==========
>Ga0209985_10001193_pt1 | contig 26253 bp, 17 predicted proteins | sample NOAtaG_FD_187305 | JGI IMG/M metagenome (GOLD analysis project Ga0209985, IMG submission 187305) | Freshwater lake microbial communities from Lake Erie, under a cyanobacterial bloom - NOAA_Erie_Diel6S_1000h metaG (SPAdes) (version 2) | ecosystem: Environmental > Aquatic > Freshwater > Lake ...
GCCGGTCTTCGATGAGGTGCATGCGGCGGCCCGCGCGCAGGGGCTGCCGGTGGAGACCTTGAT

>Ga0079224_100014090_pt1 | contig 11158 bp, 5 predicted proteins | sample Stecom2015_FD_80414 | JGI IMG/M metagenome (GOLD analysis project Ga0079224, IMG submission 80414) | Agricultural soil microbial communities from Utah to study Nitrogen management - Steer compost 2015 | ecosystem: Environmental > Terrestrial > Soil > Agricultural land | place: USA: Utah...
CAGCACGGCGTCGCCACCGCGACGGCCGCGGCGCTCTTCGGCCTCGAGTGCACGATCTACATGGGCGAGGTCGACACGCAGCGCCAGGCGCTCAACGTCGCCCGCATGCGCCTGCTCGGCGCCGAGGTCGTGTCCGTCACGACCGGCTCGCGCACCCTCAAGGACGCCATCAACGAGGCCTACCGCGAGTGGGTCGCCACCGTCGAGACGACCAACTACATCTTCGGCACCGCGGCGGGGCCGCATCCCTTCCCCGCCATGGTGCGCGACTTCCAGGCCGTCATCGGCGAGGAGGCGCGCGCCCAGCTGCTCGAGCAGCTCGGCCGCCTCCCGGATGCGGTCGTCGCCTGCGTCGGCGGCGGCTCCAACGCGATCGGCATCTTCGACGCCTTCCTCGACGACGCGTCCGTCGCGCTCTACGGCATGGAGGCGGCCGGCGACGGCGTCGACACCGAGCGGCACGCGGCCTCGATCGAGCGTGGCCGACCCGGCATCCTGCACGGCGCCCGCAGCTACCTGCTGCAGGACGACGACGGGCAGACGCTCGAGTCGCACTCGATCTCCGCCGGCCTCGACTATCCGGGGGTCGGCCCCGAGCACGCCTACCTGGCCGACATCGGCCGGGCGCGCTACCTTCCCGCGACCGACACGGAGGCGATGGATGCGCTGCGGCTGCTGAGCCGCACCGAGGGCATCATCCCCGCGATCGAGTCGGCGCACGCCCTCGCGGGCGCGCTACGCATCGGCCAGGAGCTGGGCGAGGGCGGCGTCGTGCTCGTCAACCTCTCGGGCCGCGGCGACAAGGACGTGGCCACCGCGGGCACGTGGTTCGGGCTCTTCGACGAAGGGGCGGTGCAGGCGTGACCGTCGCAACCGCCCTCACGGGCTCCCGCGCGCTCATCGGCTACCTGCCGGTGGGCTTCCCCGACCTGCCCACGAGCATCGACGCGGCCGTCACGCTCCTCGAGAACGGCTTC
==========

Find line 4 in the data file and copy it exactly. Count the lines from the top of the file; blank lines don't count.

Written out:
CAGCACGGCGTCGCCACCGCGACGGCCGCGGCGCTCTTCGGCCTCGAGTGCACGATCTACATGGGCGAGGTCGACACGCAGCGCCAGGCGCTCAACGTCGCCCGCATGCGCCTGCTCGGCGCCGAGGTCGTGTCCGTCACGACCGGCTCGCGCACCCTCAAGGACGCCATCAACGAGGCCTACCGCGAGTGGGTCGCCACCGTCGAGACGACCAACTACATCTTCGGCACCGCGGCGGGGCCGCATCCCTTCCCCGCCATGGTGCGCGACTTCCAGGCCGTCATCGGCGAGGAGGCGCGCGCCCAGCTGCTCGAGCAGCTCGGCCGCCTCCCGGATGCGGTCGTCGCCTGCGTCGGCGGCGGCTCCAACGCGATCGGCATCTTCGACGCCTTCCTCGACGACGCGTCCGTCGCGCTCTACGGCATGGAGGCGGCCGGCGACGGCGTCGACACCGAGCGGCACGCGGCCTCGATCGAGCGTGGCCGACCCGGCATCCTGCACGGCGCCCGCAGCTACCTGCTGCAGGACGACGACGGGCAGACGCTCGAGTCGCACTCGATCTCCGCCGGCCTCGACTATCCGGGGGTCGGCCCCGAGCACGCCTACCTGGCCGACATCGGCCGGGCGCGCTACCTTCCCGCGACCGACACGGAGGCGATGGATGCGCTGCGGCTGCTGAGCCGCACCGAGGGCATCATCCCCGCGATCGAGTCGGCGCACGCCCTCGCGGGCGCGCTACGCATCGGCCAGGAGCTGGGCGAGGGCGGCGTCGTGCTCGTCAACCTCTCGGGCCGCGGCGACAAGGACGTGGCCACCGCGGGCACGTGGTTCGGGCTCTTCGACGAAGGGGCGGTGCAGGCGTGACCGTCGCAACCGCCCTCACGGGCTCCCGCGCGCTCATCGGCTACCTGCCGGTGGGCTTCCCCGACCTGCCCACGAGCATCGACGCGGCCGTCACGCTCCTCGAGAACGGCTTC